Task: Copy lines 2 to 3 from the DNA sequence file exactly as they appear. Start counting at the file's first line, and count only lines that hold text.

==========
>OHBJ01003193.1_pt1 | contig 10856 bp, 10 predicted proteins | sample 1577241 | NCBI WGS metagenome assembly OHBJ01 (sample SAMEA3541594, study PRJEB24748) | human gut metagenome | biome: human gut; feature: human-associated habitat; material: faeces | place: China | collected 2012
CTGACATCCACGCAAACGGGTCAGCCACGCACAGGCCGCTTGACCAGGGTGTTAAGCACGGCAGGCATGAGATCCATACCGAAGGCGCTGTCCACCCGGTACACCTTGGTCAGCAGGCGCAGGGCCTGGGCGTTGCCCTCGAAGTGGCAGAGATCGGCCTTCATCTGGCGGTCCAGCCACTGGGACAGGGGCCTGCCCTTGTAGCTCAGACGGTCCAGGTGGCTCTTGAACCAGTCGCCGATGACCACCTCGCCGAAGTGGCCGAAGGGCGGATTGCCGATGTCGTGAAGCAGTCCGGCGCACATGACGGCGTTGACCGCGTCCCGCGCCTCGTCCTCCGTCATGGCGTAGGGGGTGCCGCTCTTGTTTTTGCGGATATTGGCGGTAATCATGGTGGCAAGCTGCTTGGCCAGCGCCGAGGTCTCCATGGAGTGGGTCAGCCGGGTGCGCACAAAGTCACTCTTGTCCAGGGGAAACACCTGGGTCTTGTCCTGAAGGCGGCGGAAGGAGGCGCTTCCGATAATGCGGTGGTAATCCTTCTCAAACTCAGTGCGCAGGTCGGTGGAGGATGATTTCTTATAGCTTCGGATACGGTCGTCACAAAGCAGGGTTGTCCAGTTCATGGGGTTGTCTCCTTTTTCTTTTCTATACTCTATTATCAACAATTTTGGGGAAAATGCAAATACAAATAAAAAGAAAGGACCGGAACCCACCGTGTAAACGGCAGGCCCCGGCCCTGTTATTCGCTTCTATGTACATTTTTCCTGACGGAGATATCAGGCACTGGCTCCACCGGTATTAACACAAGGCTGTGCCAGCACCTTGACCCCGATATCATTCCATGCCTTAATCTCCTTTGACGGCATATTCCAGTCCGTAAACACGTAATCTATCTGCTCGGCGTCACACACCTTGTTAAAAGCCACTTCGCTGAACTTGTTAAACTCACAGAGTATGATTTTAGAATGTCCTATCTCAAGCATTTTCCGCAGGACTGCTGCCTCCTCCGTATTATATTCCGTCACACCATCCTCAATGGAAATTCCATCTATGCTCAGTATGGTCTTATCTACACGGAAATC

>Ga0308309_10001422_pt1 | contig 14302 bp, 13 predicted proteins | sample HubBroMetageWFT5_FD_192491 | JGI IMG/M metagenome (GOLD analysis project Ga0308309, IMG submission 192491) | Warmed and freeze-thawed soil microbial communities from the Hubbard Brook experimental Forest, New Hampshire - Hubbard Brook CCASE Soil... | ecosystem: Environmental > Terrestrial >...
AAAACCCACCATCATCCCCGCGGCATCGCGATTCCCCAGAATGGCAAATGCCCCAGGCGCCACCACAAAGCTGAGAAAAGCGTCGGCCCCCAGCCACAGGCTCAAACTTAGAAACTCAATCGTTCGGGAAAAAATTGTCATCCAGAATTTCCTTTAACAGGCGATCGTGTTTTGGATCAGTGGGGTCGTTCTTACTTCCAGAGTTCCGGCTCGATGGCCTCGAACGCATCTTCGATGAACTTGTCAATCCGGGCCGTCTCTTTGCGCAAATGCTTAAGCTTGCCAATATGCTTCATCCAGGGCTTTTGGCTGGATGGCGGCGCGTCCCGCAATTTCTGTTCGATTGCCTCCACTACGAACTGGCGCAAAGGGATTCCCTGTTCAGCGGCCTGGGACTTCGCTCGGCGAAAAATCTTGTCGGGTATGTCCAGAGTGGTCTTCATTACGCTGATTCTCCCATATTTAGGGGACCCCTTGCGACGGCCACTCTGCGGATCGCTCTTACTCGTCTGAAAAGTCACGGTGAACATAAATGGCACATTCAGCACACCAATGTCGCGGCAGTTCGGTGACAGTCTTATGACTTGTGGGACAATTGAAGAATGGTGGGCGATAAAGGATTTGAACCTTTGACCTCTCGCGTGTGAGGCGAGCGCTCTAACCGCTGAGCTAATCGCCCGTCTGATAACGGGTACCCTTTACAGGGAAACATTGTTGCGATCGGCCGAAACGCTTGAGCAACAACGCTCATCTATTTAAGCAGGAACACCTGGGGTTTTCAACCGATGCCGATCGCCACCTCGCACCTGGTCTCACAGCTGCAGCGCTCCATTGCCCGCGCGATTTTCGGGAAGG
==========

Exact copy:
CTGACATCCACGCAAACGGGTCAGCCACGCACAGGCCGCTTGACCAGGGTGTTAAGCACGGCAGGCATGAGATCCATACCGAAGGCGCTGTCCACCCGGTACACCTTGGTCAGCAGGCGCAGGGCCTGGGCGTTGCCCTCGAAGTGGCAGAGATCGGCCTTCATCTGGCGGTCCAGCCACTGGGACAGGGGCCTGCCCTTGTAGCTCAGACGGTCCAGGTGGCTCTTGAACCAGTCGCCGATGACCACCTCGCCGAAGTGGCCGAAGGGCGGATTGCCGATGTCGTGAAGCAGTCCGGCGCACATGACGGCGTTGACCGCGTCCCGCGCCTCGTCCTCCGTCATGGCGTAGGGGGTGCCGCTCTTGTTTTTGCGGATATTGGCGGTAATCATGGTGGCAAGCTGCTTGGCCAGCGCCGAGGTCTCCATGGAGTGGGTCAGCCGGGTGCGCACAAAGTCACTCTTGTCCAGGGGAAACACCTGGGTCTTGTCCTGAAGGCGGCGGAAGGAGGCGCTTCCGATAATGCGGTGGTAATCCTTCTCAAACTCAGTGCGCAGGTCGGTGGAGGATGATTTCTTATAGCTTCGGATACGGTCGTCACAAAGCAGGGTTGTCCAGTTCATGGGGTTGTCTCCTTTTTCTTTTCTATACTCTATTATCAACAATTTTGGGGAAAATGCAAATACAAATAAAAAGAAAGGACCGGAACCCACCGTGTAAACGGCAGGCCCCGGCCCTGTTATTCGCTTCTATGTACATTTTTCCTGACGGAGATATCAGGCACTGGCTCCACCGGTATTAACACAAGGCTGTGCCAGCACCTTGACCCCGATATCATTCCATGCCTTAATCTCCTTTGACGGCATATTCCAGTCCGTAAACACGTAATCTATCTGCTCGGCGTCACACACCTTGTTAAAAGCCACTTCGCTGAACTTGTTAAACTCACAGAGTATGATTTTAGAATGTCCTATCTCAAGCATTTTCCGCAGGACTGCTGCCTCCTCCGTATTATATTCCGTCACACCATCCTCAATGGAAATTCCATCTATGCTCAGTATGGTCTTATCTACACGGAAATC

>Ga0308309_10001422_pt1 | contig 14302 bp, 13 predicted proteins | sample HubBroMetageWFT5_FD_192491 | JGI IMG/M metagenome (GOLD analysis project Ga0308309, IMG submission 192491) | Warmed and freeze-thawed soil microbial communities from the Hubbard Brook experimental Forest, New Hampshire - Hubbard Brook CCASE Soil... | ecosystem: Environmental > Terrestrial >...